What should I do if I’m injured by a dog?
Dogs are man’s (and woman’s!) best friend, but unfortunately dogs can cause injuries to humans. Dogs may cause injury by biting, chasing, or jumping up on people. Even a friendly dog can attack and injure a person if the dog is startled or presented with an unfamiliar situation. The most common type of injury caused by a dog is a bite. However, a dog attack does not have to involve a bite. For example, a person may injure himself while running away from a dog that is aggressively chasing him. A person may be knocked to the ground by a large dog that jumps up. A child may be scratched in the face by an excited dog that jumps. A motorist may swerve to avoid a dog that runs into the roadway, resulting in a car accident. All of these situations can create liability on the part of the dog owner if certain facts can be proven.
In Pennsylvania, the owner or keeper of a dog is liable for harm caused by the dog is the harm results from a “dangerous propensity” of the animal. The owner or keeper of the animal must know or have reason to know of the dangerous propensity prior to the harm occurring. Many people refer to the idea that every dog gets “one free bite.” No such rule exists in Pennsylvania, and a dog owner may be liable even for the first bite or attack, if the owner should have known of the dog’s dangerous propensities prior to the attack. An earlier bite or attack if not necessary to prove notice. If the first attack is sufficiently vicious, the attack itself can be used to prove notice.
If you or a loved one is injured by a dog in any manner, it is important to call an attorney as soon as possible as there are many things that need to happen quickly after an attack occurs. If a bite is involved, you need immediate medical treatment, but also need information regarding the dog’s vaccine history, particularly for rabies. If the dog hasn’t been vaccinated, or if you are unsure, animal control should quarantine the animal for at least 10 days to rules out a rabies infection. If the dog cannot be quarantined, or the quarantine is violate, you may be advised to undergo a series of rabies shots in case the dog was infected with rabies. Animal control may also investigate the claim and pursue criminal charges against the dog owner. This process will usually require input and involvement from you as the victim. Animal control in your area may not investigate unless you contact them and explain the severity of your injuries and express a desire that the dog owner be pursued for harboring a dangerous dog. The state Department of Agriculture may have prior information regarding the animal if other attacks occurred, but that information may not be shared with you as the victim unless it is properly requested from the state.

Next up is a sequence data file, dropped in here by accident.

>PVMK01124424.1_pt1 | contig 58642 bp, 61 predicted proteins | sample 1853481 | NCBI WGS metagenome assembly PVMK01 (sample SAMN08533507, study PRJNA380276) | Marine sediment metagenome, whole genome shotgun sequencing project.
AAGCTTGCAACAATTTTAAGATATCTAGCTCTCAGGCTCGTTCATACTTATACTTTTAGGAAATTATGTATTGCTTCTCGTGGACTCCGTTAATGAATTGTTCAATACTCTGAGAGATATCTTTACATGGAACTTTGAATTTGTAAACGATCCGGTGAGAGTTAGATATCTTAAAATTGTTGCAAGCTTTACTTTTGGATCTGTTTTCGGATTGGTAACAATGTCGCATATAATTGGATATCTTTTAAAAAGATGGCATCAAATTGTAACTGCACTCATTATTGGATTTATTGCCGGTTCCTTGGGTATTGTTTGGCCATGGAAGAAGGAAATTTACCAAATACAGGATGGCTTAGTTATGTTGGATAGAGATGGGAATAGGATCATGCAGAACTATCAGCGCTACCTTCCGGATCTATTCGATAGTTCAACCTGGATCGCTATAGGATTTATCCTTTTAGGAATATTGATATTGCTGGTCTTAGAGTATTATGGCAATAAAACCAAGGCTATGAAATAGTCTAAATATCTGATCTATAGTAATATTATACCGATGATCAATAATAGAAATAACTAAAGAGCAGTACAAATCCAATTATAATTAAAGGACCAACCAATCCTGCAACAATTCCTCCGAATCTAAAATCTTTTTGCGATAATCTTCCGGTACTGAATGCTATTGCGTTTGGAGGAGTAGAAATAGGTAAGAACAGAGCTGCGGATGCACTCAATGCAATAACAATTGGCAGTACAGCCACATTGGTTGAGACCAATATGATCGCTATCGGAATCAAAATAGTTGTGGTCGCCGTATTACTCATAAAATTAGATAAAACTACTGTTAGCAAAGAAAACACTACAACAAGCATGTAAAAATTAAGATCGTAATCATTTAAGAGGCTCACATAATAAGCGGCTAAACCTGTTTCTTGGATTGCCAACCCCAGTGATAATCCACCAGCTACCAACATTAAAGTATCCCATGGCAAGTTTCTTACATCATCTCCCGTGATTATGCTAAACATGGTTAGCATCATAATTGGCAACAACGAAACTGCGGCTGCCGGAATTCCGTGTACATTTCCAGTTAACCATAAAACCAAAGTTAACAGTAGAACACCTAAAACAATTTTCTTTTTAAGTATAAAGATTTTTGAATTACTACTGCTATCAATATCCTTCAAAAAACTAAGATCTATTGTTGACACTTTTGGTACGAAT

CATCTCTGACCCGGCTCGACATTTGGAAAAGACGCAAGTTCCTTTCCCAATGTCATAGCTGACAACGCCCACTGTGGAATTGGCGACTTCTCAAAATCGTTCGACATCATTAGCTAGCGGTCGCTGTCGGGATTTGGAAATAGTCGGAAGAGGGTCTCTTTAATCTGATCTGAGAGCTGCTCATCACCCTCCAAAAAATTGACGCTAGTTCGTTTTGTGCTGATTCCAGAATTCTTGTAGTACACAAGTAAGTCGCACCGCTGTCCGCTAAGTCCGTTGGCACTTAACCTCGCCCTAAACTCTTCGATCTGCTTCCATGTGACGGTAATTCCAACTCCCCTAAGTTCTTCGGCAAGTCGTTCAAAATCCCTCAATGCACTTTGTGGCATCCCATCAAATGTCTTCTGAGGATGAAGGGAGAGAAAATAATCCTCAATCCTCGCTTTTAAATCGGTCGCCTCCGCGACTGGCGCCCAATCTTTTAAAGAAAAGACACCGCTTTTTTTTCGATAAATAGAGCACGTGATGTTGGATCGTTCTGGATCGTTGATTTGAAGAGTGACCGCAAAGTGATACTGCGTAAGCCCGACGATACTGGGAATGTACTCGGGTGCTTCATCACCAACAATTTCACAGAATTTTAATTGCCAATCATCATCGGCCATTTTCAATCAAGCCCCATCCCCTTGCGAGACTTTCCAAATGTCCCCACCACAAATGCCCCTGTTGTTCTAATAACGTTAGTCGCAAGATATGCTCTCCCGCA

Documentation of your injuries and scarring is key. Take pictures of your bite wounds as soon as possible – even before they are medically treated and repaired. You shouldn’t compromise your medical treatment, health, or safety to obtain photographs, but early photographs of your injury are important to demonstrate how serious your wounds were. If you have stitches or cuts and the bite wound may result in a scar, take pictures frequently to show the progression – at least once a week.
Your attorney will also look to see if there are any issues with the dog’s license, or with the ownership of the dog. This helps begin the process of identifying the owner, if you do not know who the owner is. If the dog’s owner and residence are known, a claim can be pursued against the dog owner’s homeowner’s or renter’s insurance, which ordinarily provides liability coverage for dog attacks. Pursuing this type of claim can cumbersome, as there are very few ways to identify the insurance carrier without contacting the dog owner directly. This is best accomplished through an attorney. If no insurance coverage exists, which is occasionally the case, there may be very little recourse for a victim. However, if there is insurance, there generally will be both medical payments coverage and liability coverage available to compensate the victim.
Because of the complexities of dog attack cases, from both a legal and factual standpoint, it is important to contact an attorney as soon as possible after the attack occurs. If you or a loved one is the victim of a dog attack, please contact Erin Rudert at 412-626-5590 or firstname.lastname@example.org for a free consultation.